Tag Archives: AC Japan

Japan is putting aside materialism for Sendai

23 Mar

Do you know the “Ad Council“?

The Ad Council (of America)

If you’re not American, you probably don’t. Even if you are American, you may know their TV ads but not recognize the name.

The Ad Council puts public service commercials on TV. Not trying to sell anything…just addressing a problem in society.

When I lived in America, their most well-known commercials were probably the “Crash Test Dummies” that were used to try to convince people to fasten their seat-belts when they were in a car and anti-drunk driving ads with the catch-phrase “Drinking and driving can kill a friendship“.

The American Ad Council “Crash Test Dummies” seat-belt ad:

The American Ad Council “Drinking and driving can kill a friendship” ad (you can tell it’s from the ’80s…Michael Jackson’s music was playing in the background:

The Ad Council is in Japan as well.
Here it’s called 「社団法人ACジャパン」 (“AC (Ad Council) Japan Association“).

AC Japan logo

The ads by AC Japan are quite different from America’s Ad Council commercials. Rather than car safety the ads here mainly focus on manners.

If you’re in Japan now and you watch Japanese TV you’ve surely noticed that ever since the 2011 March 11 earthquake the commercials on TV here have been almost exclusively AC Japan ads.

This is because it would considered poor taste and a bit rude to show commercials for beer, fast-food, cars, or other materialistic goods when so many people in 東北地方 (the Tohoku Region) have lost so much and are in need of basic necessities.

So, to fill the time spaces in pre-recorded TV shows that are normally for commercial ads…all of the TV stations in Japan put messages from AC Japan in their place.

The ads extol the virtues of reading, recycling, and being polite.

Here’s one that I occasionally saw on TV a couple of years ago but since March 11th, I’ve seen it countless times. It has a good message though…my translation of it would be something like: “No one can see your heart, but everyone can see how you use your heart. No one can see your thoughts, but everyone can see your compassion.”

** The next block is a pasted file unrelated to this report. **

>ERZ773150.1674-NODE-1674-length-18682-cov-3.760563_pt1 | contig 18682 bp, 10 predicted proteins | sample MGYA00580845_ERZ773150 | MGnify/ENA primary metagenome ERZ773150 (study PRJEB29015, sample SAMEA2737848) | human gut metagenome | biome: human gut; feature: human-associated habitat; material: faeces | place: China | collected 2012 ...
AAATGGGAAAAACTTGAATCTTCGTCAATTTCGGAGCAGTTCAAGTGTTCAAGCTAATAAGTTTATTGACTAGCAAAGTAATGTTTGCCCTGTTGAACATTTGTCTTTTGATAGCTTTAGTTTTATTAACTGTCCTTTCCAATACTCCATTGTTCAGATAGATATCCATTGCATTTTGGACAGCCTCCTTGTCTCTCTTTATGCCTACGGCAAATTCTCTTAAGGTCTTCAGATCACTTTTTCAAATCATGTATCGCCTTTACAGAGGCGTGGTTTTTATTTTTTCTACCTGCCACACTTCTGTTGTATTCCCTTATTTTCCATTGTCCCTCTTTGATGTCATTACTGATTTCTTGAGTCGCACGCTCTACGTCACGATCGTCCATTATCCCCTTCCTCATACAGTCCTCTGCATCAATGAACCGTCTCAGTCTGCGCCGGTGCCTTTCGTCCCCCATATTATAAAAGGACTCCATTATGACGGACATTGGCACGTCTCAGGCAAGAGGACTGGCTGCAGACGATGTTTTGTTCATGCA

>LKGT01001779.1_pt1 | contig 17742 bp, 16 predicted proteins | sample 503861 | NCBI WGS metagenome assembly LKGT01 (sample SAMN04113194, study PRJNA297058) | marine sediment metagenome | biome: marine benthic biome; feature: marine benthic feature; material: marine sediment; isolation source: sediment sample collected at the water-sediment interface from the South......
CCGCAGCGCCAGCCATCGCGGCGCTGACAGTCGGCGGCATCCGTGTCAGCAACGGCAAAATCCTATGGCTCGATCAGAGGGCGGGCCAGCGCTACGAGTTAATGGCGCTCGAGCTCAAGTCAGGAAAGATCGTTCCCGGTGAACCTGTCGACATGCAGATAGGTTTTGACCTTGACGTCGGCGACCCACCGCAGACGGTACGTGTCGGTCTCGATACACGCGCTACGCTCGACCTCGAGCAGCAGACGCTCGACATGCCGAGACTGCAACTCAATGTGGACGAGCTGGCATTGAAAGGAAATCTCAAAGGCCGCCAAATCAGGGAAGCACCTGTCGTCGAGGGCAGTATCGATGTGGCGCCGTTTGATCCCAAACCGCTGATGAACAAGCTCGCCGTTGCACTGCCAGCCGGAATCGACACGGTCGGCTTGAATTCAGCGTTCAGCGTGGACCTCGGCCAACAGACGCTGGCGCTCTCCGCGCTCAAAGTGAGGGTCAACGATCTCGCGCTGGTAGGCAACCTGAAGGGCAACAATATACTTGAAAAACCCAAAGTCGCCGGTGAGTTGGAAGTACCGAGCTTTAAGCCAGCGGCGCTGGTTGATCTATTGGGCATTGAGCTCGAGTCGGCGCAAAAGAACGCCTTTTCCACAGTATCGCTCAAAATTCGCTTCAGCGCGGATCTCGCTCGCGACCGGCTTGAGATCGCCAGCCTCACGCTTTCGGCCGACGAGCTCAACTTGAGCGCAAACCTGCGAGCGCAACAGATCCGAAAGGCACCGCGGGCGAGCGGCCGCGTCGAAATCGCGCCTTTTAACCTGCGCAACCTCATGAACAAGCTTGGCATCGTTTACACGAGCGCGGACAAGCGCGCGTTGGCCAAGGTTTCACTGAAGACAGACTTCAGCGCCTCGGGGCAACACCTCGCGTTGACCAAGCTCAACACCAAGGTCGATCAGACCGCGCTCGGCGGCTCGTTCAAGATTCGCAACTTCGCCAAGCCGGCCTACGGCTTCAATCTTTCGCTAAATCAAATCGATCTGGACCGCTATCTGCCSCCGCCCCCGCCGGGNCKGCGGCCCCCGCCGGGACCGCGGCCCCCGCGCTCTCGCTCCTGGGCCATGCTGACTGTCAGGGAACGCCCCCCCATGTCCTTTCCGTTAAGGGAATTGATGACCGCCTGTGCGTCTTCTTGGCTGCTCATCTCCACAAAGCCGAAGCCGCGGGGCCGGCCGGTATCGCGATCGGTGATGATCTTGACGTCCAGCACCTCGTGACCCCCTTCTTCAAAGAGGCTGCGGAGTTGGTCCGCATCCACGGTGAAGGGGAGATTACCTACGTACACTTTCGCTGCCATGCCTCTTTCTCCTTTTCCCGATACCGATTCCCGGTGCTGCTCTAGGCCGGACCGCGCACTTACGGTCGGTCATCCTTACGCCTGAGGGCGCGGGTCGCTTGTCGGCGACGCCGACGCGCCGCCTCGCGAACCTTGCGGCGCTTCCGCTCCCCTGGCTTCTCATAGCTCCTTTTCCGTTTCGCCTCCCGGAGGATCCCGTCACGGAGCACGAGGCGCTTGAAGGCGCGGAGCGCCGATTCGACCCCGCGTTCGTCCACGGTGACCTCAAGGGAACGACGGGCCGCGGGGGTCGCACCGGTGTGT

They also have one titled 「魔法の言葉で」 (“The Magic Words”).

Not easy to explain, but this ad has characters named after some basic Japanese “magic words” of basic manners. The names are a play on words in Japanese…but when translated into English, the word-pun is lost.

"Arigatousagi" ("Thank you Bunny")

"Itadakimausu" (The "Let's Eat" Mouse)

"Gochisousamausu" (The "Thank you for the meal" Mouse)

"Ittekimasukanku" ("I'm Leaving Skunk")

"Konbanwani" ("Good evening Gator")

"Konnichiwan" ("Good Afternoon Doggy")

"Ohayounagi" ("Good morning Eel")

"Oyasuminasai" ("Good night Rhino")

"Sayonaraion" ("Farewell Lion")

"Tadaimanbou" ("I'm Home Sunfish")

See? The names are cute play on words in Japanese…but kinda odd in English.
But you might enjoy the TV ad anyways:

Besides these TV ads in place of regular commercials, other noticeable differences in Tokyo since the disaster of March 11th are shops opening later and closing earlier everyday…and using only the bare minimum of lighting necessary. All shops and places of business are doing it.

This is to conserve electricity since the nuclear power plant disaster. It’s a bit surreal to see the usually well-lit and neon Tokyo nights so dark these days.

Also, the trains in Japan usually have poster ads on the walls and hanging from the ceiling…but, for the same reason as the eliminated TV ads, these days the trains have very few poster ads.

But soon, I’m confident, Japan will be back to normal.

(By the way, if you want to see my post about Japanese train and subway “manner posters”…click here and here.)